Today I read that in the US you can make any amount of change between $0.01 and $0.99c using 10 coins. This was written to minimise the amount of change carried by a person and also to reduce the amount of change a person may have if they have accumulated a lot and want to get rid of it.
The coins are:
3 x quarters
1 x dime
2 x nickels
4 x pennies
Now I’m no pro regarding American coinage, but could you not obtain the same thing using 9 coins?
1 x half-dollar
1 x quarter
1 x dime
2 x nickels
4 x pennies
You Americans may not have a half-dollar coin though, I’m not sure. Regardless of my pedantry, this is not the point of this entry and nor is the fact that us Europeans can go 2 better (as always, huh?) by using one less coin and also making anything up to 1.10 using the following coinage (this works in both GBP and EUR as we have the same denominations). The following are in GBP pence (£0.01) or EUR cents (€0.01):
1 x 50
2 x 20
1 x 10
1 x 5
2 x 2
1 x 1
This got me thinking about low denomination change, specifically the penny. For starters, I only recently found out that America has a penny – it’s the common name for 1c! I found this out in November 2005 when playing Pictionary with a guy from Woodstock when I was in Prague. Strange place to learn that, huh?
So, let’s get on-topic then, shall we? I was thinking: is the penny worth the hassle? It was well documented a while back in the UK that the metal cost of a penny is fluctuating, in accordance with inflation, around the actual value of a penny – not taking into account the production and transportation costs. So essentially the Royal Mint is spending more than a penny producing a penny! However, the penny is now made from copper-plated steel and as such, production price is lower.
Let’s now consider what are known as ‘micropayments’ and also payments where pennies are included. Is the cost of the physical handling, counting and transporting of pennies (transaction costs) greater than a penny per penny spent? Is it not only the Royal Mint losing money on every penny produced, but the entire country?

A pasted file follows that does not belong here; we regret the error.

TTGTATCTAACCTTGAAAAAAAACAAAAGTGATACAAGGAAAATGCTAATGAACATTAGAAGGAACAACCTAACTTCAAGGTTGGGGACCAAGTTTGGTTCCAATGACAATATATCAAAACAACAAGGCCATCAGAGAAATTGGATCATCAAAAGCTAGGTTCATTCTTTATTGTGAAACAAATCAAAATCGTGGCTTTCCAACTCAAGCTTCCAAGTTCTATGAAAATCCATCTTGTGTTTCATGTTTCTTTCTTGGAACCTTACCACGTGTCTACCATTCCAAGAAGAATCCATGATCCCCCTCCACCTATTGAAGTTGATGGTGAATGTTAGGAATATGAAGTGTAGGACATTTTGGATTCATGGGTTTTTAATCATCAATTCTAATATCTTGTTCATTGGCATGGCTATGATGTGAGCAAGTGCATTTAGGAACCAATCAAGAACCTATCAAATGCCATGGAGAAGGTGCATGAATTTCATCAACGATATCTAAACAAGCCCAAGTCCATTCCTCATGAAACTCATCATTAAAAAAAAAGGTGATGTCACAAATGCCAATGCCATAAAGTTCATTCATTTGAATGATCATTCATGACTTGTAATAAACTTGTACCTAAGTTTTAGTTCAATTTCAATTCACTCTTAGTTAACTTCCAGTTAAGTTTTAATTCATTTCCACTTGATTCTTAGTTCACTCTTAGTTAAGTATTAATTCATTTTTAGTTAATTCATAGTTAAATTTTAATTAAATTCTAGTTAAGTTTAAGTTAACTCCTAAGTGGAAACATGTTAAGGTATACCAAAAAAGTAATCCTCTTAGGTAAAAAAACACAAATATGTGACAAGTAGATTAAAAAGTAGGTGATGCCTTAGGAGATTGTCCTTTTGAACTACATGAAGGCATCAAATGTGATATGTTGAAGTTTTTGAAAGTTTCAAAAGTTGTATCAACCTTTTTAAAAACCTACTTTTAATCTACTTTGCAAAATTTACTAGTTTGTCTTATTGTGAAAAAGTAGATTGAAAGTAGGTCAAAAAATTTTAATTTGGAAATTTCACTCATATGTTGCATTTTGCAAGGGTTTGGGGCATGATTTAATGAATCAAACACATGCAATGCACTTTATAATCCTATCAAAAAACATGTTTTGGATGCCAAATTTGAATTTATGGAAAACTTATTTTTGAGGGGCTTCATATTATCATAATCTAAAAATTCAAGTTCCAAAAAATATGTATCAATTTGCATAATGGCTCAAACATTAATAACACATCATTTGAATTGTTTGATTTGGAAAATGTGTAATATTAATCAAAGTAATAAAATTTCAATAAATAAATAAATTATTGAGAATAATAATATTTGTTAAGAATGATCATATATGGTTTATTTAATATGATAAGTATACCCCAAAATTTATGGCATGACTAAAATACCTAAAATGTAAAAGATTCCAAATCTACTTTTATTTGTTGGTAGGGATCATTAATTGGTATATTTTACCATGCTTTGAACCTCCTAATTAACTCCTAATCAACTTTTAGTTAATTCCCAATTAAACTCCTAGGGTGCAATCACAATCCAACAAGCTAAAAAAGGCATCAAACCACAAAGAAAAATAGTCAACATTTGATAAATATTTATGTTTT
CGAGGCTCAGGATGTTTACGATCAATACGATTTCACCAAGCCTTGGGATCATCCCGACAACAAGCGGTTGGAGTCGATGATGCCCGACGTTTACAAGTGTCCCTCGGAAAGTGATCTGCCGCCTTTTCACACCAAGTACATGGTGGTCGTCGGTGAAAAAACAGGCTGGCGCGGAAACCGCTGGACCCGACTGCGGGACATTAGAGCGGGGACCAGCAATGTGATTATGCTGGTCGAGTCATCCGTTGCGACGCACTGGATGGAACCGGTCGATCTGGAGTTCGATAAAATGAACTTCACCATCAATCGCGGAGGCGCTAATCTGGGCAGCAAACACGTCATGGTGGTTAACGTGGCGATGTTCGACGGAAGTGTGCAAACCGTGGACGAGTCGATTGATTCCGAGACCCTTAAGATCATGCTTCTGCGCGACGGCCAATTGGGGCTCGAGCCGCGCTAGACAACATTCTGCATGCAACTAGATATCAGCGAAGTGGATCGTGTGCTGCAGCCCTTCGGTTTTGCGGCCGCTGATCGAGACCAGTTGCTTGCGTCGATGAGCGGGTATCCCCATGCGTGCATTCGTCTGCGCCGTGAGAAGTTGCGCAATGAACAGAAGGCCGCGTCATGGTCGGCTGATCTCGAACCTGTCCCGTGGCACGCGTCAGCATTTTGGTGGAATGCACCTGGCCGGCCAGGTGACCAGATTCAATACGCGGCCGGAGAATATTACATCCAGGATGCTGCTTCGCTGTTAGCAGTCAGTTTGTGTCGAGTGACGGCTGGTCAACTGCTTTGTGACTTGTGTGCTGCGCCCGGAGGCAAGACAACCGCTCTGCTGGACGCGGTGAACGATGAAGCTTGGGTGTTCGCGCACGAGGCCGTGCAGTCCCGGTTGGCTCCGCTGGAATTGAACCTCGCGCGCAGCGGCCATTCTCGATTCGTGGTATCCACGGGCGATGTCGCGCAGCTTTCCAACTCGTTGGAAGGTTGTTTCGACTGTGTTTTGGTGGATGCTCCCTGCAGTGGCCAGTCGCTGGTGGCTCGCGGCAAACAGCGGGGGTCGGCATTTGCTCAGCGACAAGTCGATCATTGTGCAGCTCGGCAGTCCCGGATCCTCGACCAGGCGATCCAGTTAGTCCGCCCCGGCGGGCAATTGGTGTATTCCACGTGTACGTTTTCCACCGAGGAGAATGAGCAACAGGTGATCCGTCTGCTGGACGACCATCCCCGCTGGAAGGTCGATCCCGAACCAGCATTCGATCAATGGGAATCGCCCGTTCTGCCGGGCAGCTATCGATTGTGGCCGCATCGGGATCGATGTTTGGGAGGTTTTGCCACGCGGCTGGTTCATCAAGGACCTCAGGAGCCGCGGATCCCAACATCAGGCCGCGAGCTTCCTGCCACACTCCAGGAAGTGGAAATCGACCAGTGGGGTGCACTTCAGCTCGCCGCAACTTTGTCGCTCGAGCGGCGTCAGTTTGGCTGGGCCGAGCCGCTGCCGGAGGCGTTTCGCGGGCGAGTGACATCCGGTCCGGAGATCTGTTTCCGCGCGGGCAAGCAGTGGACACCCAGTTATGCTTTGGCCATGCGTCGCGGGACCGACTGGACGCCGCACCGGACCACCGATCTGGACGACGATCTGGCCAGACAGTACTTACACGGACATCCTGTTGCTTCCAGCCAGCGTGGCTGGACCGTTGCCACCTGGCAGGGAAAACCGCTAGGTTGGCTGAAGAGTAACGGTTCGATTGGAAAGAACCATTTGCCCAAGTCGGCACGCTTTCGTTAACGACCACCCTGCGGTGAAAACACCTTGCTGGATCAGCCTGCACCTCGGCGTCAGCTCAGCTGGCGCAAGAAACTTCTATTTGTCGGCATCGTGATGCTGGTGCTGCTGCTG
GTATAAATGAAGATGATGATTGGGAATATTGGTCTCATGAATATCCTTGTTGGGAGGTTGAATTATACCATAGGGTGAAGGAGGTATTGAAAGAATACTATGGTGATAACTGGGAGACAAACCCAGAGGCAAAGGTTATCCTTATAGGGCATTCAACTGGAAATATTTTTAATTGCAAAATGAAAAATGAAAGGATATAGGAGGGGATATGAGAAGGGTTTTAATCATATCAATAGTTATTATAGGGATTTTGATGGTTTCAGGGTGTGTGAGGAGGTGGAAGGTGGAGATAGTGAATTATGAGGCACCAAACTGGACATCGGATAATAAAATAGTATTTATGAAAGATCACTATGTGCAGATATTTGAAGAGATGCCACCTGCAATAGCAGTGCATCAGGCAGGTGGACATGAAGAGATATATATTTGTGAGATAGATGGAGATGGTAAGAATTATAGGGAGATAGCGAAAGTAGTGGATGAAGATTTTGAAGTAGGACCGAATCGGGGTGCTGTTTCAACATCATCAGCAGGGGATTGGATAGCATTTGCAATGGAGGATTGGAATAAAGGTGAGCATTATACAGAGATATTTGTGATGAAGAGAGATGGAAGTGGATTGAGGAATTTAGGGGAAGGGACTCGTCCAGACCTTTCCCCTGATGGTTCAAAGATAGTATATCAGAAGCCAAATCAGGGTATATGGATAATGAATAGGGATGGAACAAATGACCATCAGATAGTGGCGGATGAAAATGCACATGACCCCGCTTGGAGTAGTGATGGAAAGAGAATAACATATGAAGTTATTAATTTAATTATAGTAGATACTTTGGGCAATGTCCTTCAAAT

With the average UK wage being £9.56/hour, it takes just under 4 seconds to earn a penny. If we assume that every transaction involving a one pence piece takes an extra half-second to complete, then for the retail trade it is understood that £75m (£75,000,000) of employees time is lost annually on handling pennies.
Consider a few more facts:
- the majority of vending machines in the UK do not accept pennies;
- retail stores in the UK pay more for pennies than they are worth (£1 of pennies costs a company approximately £1.10);
- the penny is not legal tender in the UK for amounts greater than £0.20 (stamps are not legal tender at all, and is, in fact, just a myth);
- hundreds of thousands of pennies goes missing every year due to ‘collectors’ who hoard pennies and other small change in jars to exchange with banks (but never do!).
But would fading out the use of pennies in the UK, Europe or even America save money? There are many reasons to keep the penny – especially for consumers. Classic arguments are:
- without the penny, prices will be rounded-up (£2.00 rather than £1.99) and this will cost the consumers millions per annum and consumer confidence will wane, with people believing their money will (rightly) not go as far;
- charities depend on ‘small change donations’ which amount to tens of millions every year. With the removal of the penny, people will be less reluctant to give their change to charities as it won’t be as ‘small’ as it was, causing unfathomable harm to charity institutions;
- the two pence piece (£0.02) is worth twice as much as the penny, but actually contains slightly more than twice the material, so the increased demand for small change will actually cost more with the increase in production of the 2p piece.
- the above increase in demand will also effect the higher valued change-coins which are all made out of cupro-nickel which actually costs more than the copper-plated steel the penny is made of (a 10p piece contains 13p worth of cupro-nickel) which would be even less efficient!
Should the penny be scrapped? Be damned if I know!
(For the British among us: did you know that Americans do not use the plural ‘pence’, and instead say “two pennies” rather than “two pence”?)
(Facts all obtained from the Office of National Statistics)